|Jonah on our walk this morning, with a view of downtown Spokane.|
The last couple of months have been, on the whole, a period of rest and restoration for Jonah. His most recent treatments have not hit him quite as hard as many others have in the past. Delayed Intensification, his current eight-week phase of treatment, began three weeks ago, and we fully expected that he would need to live in Spokane during most of that time. His body, however, tolerated the chemo well enough that he was able to go home in between his treatments. We are very grateful for that unexpected time together away from the hospital.
Tuesday night was the first one we have had to spend in Spokane during this phase, and, ironically, it was the first Tuesday of this phase of treatment that Jonah did not receive chemo—but also the worst night of suffering he has endured in months. This week is supposed to be a brief respite from the drugs before the doctors administer a series of very powerful (and toxic) drugs next week. This "week off," however, has turned out to be the most difficult week of Delayed Intensification that he's had yet.
Jonah had suffered through a few days of digestive troubles and abdominal pain due, his doctor believes, to overgrowth of yeast in his system, and she wants him to stay in town to make sure it clears up sufficiently. If his counts are high enough, and his gut is doing better, Jonah may be able to go home for the weekend. But in the meantime, he has been dealing with some new trouble—sudden hair loss and severe withdrawal pains from going off of a potent steroid he was taking last week. Not only was Jonah's hair coming off in handfuls on his pillow—a distressing (and itchy) experience—but Jonah's legs were in such pain that he was unable to sleep most of the night Tuesday night, and yesterday he was unable to rest comfortably throughout most of the day. Today, however, the hair loss has slowed down just a bit, the pain has lessened dramatically, and Jonah was downstairs making pancakes before I was even out of bed and wanted to go out for a walk through the neighborhood right after breakfast.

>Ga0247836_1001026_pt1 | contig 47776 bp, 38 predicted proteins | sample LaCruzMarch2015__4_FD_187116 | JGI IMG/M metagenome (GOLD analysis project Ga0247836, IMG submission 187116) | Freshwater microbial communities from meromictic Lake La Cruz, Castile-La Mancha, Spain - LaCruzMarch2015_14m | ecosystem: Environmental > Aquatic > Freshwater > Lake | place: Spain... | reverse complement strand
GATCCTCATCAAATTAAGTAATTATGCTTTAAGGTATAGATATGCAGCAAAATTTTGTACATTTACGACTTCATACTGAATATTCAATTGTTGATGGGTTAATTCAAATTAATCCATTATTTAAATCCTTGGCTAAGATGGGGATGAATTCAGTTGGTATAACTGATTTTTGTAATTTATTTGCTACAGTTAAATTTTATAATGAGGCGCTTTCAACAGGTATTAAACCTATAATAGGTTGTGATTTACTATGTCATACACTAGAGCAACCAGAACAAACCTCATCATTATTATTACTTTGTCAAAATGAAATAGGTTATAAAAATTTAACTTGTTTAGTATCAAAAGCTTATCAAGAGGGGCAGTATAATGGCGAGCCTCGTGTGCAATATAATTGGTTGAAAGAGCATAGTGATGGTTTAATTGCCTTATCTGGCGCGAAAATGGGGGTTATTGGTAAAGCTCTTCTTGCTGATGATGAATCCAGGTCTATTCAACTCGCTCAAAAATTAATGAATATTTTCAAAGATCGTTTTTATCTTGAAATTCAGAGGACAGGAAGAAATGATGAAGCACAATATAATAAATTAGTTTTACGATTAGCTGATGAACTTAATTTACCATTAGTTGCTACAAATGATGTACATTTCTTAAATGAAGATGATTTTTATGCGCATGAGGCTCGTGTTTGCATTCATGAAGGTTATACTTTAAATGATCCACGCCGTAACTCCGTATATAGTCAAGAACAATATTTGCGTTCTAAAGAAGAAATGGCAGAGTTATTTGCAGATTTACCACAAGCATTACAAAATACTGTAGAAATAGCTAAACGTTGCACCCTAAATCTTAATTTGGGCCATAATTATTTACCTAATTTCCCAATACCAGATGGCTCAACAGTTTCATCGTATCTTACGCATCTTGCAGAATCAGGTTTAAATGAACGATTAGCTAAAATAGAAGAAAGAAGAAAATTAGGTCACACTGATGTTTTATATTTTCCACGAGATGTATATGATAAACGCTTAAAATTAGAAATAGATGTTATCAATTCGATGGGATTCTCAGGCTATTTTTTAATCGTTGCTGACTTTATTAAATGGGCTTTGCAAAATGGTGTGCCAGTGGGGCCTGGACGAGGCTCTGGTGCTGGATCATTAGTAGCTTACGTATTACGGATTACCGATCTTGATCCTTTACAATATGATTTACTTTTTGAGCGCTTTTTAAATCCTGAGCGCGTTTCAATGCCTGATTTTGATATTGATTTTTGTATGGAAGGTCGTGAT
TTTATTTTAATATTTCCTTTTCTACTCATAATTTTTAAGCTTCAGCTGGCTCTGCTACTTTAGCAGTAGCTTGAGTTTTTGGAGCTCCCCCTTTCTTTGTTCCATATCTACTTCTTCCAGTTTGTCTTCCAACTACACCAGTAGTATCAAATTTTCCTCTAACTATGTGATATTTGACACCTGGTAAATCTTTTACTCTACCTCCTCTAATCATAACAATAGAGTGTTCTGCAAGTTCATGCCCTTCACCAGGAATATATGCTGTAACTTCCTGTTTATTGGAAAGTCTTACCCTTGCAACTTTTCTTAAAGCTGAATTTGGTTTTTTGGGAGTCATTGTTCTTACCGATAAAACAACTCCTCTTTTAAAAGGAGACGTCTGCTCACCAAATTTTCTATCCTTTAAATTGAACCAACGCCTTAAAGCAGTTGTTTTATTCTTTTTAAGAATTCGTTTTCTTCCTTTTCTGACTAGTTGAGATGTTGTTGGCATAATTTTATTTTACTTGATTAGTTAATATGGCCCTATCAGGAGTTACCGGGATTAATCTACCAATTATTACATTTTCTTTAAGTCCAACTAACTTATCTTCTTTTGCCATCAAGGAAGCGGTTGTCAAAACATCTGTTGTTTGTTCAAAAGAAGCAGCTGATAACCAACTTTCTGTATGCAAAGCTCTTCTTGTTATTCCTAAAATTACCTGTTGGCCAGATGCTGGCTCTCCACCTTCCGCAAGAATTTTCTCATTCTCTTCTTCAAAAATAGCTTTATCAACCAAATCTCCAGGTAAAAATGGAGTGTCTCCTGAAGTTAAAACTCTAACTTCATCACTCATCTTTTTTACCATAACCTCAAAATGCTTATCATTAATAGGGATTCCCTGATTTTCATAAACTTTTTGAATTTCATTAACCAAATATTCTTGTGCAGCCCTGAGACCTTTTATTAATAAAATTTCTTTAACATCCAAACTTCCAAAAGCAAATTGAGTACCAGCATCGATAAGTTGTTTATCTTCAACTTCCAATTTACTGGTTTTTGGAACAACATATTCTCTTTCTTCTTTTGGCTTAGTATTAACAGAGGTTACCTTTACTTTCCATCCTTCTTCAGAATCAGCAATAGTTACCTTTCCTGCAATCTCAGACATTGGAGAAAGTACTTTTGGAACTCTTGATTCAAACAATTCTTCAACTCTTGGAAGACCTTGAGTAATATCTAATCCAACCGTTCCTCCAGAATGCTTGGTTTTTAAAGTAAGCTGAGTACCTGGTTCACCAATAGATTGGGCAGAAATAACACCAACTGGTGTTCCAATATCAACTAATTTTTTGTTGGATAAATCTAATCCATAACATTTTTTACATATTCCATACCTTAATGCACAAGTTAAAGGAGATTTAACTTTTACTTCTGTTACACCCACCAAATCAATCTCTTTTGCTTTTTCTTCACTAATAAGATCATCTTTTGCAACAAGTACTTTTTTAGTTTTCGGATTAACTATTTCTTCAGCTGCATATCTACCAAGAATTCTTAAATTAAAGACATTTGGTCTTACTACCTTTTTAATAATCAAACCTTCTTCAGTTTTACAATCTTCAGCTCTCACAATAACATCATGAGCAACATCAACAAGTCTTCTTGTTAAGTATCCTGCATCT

While we are grateful for a better day today, we are also anticipating a rough time for Jonah in the two weeks that lie immediately ahead. One of the drugs he will be receiving was, in the past, responsible for his very worst bouts of nausea, and he will also be given another truly nasty drug that can result in longer-lasting (and more serious) side effects. Some of these side effects may not appear until years later, which makes the prospect even more daunting. None of us, as you can imagine, are looking forward to these treatments, but we are grateful to know that we are being held up by all of your love, help, and prayers. And we have not forgotten that we pray to a God who, Himself, knows what it is to suffer.
As we anticipate a difficult few weeks ahead of us, we'd very much appreciate your prayers for our entire family—for Jayson and me as we try to give all of our children, including Jonah, the love and attention they need; for our other boys as they live with the disruption created by our separated family; for my mother-in-law as she takes care of the house and kids while Jayson and I are away; and, of course, for Jonah. Pray that his courage, his faith, his patience, and his body will remain strong. And, as always, please pray that these difficult treatments would result in a long, healthy, and fruitful life for him. Our hope is that the present trials will result in deeper wisdom and grace that will remain with him, and with all of us, for many, many years to come.